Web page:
Save your time for your family, not housework!
Housekeeping Tips: Speed Cleaning
by Judith C. Bettinger
Finish Your Housecleaning in Half the Time
10 Minute Tidy
10 Minute Clean-Up Tricks
One of the best things I learned from the Don Aslett books was the importance of good entry mats. They really do save an amazing amount of work. We have a deep, covered front porch, so I have a 6x4-foot mat on the porch itself, and a smaller mat inside the house. These are the same kind of mats that hotels use - they have some kind of acrylic fuzz on one side and a vinyl or rubber backing. I found mine at a janitorial supply, but have also seen some smaller ones at Price Costco. It's important that the mats be as many "steps" long as possible because the further you walk on the mat, the less dirt you'll track into the house.
As I mentioned before, as soon as I found ways to keep the house free of clutter, the cleaning became 10 times easier. I've found that doing a daily "pick-up" is the best investment of time I can make. So, let's assume that I'm starting with a house that's basically tidy. My method is adapted from techniques I learned in a "Speedcleaning" class I took, along with some techniques I learned in the Don Aslett books.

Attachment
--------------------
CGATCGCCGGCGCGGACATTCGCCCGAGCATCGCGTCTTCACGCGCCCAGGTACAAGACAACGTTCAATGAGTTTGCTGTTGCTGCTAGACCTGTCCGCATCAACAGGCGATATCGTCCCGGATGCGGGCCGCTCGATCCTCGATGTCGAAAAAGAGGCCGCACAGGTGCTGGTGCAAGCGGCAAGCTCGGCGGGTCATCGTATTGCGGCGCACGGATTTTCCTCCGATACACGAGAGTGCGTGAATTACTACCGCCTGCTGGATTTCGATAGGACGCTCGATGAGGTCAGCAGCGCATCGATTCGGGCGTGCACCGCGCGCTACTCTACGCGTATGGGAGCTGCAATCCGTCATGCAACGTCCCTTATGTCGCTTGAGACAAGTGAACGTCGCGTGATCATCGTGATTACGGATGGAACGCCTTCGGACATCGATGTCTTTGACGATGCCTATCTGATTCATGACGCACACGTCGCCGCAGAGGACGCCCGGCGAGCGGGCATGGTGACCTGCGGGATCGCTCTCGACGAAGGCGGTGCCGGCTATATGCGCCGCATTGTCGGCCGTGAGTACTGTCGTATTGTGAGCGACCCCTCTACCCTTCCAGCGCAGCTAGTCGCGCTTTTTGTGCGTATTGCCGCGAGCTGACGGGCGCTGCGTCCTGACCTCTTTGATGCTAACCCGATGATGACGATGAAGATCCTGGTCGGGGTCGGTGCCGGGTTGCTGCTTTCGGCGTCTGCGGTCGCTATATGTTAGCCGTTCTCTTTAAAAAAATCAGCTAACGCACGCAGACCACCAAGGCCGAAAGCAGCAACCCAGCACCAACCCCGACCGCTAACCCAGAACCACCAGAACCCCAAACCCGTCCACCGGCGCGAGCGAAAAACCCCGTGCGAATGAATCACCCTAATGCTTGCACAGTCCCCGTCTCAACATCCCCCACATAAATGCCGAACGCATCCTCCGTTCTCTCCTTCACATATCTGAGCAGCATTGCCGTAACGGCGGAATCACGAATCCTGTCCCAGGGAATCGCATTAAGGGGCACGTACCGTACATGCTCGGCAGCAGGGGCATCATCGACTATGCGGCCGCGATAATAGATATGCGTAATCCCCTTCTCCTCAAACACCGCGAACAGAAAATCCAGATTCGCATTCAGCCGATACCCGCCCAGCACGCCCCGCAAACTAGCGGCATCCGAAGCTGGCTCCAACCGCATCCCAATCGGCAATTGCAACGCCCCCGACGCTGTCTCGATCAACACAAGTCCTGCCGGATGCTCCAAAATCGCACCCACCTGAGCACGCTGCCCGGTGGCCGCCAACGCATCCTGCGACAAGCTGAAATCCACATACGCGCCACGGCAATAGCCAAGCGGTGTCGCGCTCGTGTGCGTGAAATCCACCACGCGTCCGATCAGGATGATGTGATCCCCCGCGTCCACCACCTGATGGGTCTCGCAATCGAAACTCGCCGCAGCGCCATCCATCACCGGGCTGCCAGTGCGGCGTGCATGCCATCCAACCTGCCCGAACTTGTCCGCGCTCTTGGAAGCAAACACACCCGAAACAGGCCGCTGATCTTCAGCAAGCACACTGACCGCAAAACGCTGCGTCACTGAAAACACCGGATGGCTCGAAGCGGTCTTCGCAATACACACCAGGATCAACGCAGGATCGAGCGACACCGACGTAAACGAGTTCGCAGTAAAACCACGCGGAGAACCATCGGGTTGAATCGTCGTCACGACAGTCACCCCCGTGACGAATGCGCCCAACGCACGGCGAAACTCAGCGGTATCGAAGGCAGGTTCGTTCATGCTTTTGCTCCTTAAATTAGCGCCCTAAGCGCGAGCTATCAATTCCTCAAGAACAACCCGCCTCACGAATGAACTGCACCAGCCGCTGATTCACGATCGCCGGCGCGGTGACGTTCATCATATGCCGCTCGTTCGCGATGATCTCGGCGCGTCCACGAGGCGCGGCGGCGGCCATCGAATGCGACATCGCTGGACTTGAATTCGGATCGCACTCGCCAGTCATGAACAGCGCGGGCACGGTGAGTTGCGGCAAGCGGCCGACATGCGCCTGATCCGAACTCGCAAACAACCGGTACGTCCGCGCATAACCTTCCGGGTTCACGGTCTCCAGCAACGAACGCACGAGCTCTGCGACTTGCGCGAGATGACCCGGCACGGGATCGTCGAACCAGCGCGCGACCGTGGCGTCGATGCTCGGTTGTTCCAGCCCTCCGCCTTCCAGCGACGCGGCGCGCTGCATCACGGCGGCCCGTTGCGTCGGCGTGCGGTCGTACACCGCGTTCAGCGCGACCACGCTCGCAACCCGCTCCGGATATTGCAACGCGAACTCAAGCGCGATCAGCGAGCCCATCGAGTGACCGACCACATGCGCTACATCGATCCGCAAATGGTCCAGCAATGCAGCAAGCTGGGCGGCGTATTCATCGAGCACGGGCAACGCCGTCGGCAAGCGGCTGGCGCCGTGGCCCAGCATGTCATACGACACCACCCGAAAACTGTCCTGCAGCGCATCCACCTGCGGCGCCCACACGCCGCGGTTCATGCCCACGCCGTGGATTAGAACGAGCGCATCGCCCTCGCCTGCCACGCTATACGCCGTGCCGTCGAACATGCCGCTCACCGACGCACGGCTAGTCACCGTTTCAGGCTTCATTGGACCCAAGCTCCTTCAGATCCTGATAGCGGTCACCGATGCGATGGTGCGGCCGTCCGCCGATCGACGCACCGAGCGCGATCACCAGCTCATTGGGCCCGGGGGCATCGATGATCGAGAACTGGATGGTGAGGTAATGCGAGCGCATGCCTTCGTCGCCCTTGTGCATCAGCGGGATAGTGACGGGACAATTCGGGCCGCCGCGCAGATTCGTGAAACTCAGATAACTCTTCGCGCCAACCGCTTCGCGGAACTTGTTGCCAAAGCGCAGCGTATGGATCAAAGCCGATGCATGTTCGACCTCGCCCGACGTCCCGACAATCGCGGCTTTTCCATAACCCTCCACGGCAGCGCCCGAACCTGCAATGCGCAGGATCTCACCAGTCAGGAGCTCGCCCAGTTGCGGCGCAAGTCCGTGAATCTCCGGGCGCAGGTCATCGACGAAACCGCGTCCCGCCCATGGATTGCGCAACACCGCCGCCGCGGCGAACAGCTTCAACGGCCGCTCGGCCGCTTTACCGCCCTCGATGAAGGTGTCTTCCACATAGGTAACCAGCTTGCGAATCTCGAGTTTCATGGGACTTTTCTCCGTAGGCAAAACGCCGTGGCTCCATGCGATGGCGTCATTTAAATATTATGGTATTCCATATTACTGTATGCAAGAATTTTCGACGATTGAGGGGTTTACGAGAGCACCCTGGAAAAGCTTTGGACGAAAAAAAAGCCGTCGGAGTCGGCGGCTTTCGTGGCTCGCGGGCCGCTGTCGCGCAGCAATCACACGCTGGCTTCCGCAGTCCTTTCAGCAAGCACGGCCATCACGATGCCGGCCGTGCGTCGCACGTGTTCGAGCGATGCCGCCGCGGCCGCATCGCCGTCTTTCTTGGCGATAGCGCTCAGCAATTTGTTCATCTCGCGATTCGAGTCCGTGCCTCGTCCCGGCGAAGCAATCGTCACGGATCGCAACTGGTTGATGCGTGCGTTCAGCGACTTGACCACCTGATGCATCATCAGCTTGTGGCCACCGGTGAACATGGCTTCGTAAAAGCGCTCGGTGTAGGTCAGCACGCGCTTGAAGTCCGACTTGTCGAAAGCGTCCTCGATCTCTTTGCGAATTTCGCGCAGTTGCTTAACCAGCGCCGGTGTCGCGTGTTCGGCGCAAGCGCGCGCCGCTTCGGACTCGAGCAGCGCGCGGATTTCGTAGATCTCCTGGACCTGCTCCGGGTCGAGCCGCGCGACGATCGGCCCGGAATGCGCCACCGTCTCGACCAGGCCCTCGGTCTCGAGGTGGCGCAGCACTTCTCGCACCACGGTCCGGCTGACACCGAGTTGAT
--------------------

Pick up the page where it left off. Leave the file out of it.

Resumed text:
Here's my equipment list:
- a 12-pocket canvas carpenter's apron
Into the pockets of that go:
- an old toothbrush for detail work
- a razor blade scraper
- a spray bottle of glass cleaner (I just use vinegar and water)
- a spray bottle of general-purpose cleaner (I use Now or 409)
- two white cotton terry cleaning cloths, one for glass, one for the general-purpose cleaner
- a small feather or wool duster. I like the real ostrich- feather dusters because they're soft, well-made, and last a long time.
They'll also stand up to a rinsing with warm water after every time I clean.
The bottles of liquid just hook onto the loops that are on the apron. OK, so this looks a little goofy - my family's used to it!
Our house is two floors, so I do the second floor completely, then take everything downstairs. I load up the carpenter's apron, and also carry up with me: